Sunday, April 9, 2017

"A Little More Mindful," a Poem from Dwelling for Palm Sunday

Archaic Attic black-figure lekythos (perfume vessel).
Attributed to the Amasis Painter, 550-530 BC. Metropolitan Museum #31.11.10


—busy yourself with your daily duties, your loom, your distaff…
for war is man's matter…
—Iliad, Book VI
If I could be a little more mindful,
groom my dogs’ fur, remember
to shelve my books, shut the closet
and cabinet doors, hide away
my mess of clothes and dishes,
and graciously address every annoyance
(or worse than annoyance), perhaps
my sandals would glide up marble steps
and I’d find myself idle,
holding my peace, my desperate
thoughts left to themselves
at the bottom of the hill, while I turnover
in my palm some stones that hold
the spirits of those who do not cry out
praise for a king riding a donkey,
clothed in garments his mother wove,
her design covering his flesh from birth
until he hugged his shroud
on a road strewn with rags and palms
and wept over the city:
                        “If only you knew
on this day those things creating peace.”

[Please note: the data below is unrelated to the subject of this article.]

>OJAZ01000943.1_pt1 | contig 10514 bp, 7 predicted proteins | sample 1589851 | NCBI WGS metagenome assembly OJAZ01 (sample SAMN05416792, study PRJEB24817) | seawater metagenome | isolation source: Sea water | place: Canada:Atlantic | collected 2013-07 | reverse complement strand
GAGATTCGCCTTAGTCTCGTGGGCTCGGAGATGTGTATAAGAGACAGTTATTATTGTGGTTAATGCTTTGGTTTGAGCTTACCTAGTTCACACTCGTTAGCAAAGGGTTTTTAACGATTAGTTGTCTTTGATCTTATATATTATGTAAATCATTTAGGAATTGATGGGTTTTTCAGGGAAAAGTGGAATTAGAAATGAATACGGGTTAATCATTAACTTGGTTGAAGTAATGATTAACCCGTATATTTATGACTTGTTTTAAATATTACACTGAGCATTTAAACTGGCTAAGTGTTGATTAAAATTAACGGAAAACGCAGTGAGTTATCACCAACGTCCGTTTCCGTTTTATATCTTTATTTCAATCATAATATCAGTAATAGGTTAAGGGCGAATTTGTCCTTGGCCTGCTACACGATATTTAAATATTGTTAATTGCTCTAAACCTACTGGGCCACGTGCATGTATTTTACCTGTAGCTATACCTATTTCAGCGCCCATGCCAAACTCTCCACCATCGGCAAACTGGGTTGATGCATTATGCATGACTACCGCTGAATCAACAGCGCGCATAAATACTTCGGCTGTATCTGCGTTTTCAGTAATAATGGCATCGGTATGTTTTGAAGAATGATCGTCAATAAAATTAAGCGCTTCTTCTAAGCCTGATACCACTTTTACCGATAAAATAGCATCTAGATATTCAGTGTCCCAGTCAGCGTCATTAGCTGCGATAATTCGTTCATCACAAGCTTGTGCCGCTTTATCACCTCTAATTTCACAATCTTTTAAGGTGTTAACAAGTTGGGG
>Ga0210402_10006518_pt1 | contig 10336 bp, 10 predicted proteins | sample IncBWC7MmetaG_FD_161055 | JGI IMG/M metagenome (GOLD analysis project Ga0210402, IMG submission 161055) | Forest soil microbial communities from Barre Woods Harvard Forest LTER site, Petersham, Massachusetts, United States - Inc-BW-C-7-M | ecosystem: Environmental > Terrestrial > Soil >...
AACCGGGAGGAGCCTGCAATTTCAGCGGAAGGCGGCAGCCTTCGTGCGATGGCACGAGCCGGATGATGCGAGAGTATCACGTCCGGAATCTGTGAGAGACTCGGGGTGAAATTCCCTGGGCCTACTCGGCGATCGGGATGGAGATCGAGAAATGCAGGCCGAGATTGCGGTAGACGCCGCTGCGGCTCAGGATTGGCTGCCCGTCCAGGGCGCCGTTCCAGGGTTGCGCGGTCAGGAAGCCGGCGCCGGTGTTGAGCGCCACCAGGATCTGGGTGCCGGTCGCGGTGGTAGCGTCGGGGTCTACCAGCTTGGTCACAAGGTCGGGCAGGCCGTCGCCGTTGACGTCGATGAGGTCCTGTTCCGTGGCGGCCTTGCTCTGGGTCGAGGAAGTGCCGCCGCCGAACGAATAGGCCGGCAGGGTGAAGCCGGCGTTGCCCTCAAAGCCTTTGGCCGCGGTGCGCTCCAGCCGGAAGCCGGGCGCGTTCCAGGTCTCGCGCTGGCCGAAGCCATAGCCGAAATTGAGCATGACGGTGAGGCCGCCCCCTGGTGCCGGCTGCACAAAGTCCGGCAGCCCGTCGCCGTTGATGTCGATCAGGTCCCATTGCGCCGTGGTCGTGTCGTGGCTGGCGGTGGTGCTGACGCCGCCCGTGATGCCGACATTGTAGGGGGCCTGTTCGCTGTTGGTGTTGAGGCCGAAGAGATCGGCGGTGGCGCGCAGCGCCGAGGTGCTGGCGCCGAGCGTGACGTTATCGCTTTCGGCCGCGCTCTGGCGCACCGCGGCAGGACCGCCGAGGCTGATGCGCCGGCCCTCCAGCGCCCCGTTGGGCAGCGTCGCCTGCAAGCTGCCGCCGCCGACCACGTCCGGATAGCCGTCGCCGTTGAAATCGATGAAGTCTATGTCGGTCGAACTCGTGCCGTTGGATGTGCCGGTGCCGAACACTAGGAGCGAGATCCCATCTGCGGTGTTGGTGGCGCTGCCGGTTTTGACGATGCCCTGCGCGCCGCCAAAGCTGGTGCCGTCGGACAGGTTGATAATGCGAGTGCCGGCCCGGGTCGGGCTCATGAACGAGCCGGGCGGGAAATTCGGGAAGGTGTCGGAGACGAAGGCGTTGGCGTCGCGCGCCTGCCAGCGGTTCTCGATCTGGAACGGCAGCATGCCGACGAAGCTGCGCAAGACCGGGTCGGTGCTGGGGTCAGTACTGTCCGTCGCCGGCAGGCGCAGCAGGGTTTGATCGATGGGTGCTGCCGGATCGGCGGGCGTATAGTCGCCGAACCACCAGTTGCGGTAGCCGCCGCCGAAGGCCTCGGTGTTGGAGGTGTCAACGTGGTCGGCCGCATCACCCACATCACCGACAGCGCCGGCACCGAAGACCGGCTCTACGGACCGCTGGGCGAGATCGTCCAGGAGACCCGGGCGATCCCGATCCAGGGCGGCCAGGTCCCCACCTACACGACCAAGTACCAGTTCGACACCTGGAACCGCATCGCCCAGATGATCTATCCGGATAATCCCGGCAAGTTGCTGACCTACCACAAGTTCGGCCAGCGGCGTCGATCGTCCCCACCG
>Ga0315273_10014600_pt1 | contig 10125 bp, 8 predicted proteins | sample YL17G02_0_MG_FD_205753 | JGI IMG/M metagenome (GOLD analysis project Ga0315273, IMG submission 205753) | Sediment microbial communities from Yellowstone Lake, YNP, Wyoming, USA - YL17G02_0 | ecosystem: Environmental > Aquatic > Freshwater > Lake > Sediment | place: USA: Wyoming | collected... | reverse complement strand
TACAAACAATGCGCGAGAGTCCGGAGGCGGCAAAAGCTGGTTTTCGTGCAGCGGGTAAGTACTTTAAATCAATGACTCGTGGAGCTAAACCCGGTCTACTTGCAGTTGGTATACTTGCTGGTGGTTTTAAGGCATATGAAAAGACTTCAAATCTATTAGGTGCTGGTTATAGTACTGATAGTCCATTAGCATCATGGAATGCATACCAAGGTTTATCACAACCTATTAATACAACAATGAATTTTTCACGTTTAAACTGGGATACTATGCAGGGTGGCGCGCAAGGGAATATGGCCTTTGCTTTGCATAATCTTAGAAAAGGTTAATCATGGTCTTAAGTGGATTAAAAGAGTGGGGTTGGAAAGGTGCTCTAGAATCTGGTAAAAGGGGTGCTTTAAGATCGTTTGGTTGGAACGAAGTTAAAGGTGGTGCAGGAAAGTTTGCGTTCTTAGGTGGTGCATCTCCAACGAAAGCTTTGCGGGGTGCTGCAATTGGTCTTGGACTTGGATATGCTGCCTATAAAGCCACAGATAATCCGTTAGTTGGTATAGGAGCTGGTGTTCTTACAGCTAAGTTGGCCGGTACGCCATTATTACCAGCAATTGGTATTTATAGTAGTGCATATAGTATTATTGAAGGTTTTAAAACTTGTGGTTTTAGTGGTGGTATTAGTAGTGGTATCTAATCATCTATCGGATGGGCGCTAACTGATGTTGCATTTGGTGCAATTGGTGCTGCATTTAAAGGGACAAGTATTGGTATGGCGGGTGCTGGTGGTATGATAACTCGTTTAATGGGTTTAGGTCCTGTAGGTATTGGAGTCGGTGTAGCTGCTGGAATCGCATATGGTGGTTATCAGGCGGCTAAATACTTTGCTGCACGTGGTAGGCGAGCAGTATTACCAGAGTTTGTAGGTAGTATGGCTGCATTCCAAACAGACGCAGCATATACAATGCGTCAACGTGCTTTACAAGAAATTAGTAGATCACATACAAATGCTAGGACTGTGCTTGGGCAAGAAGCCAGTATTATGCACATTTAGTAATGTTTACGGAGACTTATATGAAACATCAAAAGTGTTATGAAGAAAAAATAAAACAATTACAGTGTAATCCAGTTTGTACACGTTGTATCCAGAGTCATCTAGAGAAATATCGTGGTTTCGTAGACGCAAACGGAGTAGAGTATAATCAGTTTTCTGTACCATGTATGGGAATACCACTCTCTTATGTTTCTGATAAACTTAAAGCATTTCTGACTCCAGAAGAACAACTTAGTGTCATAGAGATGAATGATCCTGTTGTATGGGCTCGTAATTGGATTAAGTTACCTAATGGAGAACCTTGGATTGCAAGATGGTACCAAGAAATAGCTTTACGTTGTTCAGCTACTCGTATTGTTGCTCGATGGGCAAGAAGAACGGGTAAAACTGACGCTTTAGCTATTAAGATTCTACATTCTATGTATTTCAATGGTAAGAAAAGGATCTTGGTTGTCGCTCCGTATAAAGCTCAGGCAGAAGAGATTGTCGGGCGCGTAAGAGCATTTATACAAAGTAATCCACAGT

Centuries before his word, their spirits dwell
in rubble, for countless wars
knock stone from stone.
They perished so long ago, their wanderings
and homes are the work
of archeology. Their pots are dust
the Athenian shopkeepers sweep away
each morning, along with the art
of their looms: the saffron
and hyacinth yarns spun for the owl,
chariot and wingéd horses
on Athena’s raiment, the story-cloths
on which the Fates dance and lament,
and teach child-bearers
            to weave defiance in a double purple web,
their textile and text incomprehensible to men.
Soldiers cannot divide the seamless robe
passed from mother to daughter,
mystery in a single thread.

Dwelling, by Aliki Barnstone

Dormition of the Mother of God
Church Filipovo Palm Sunday Icon

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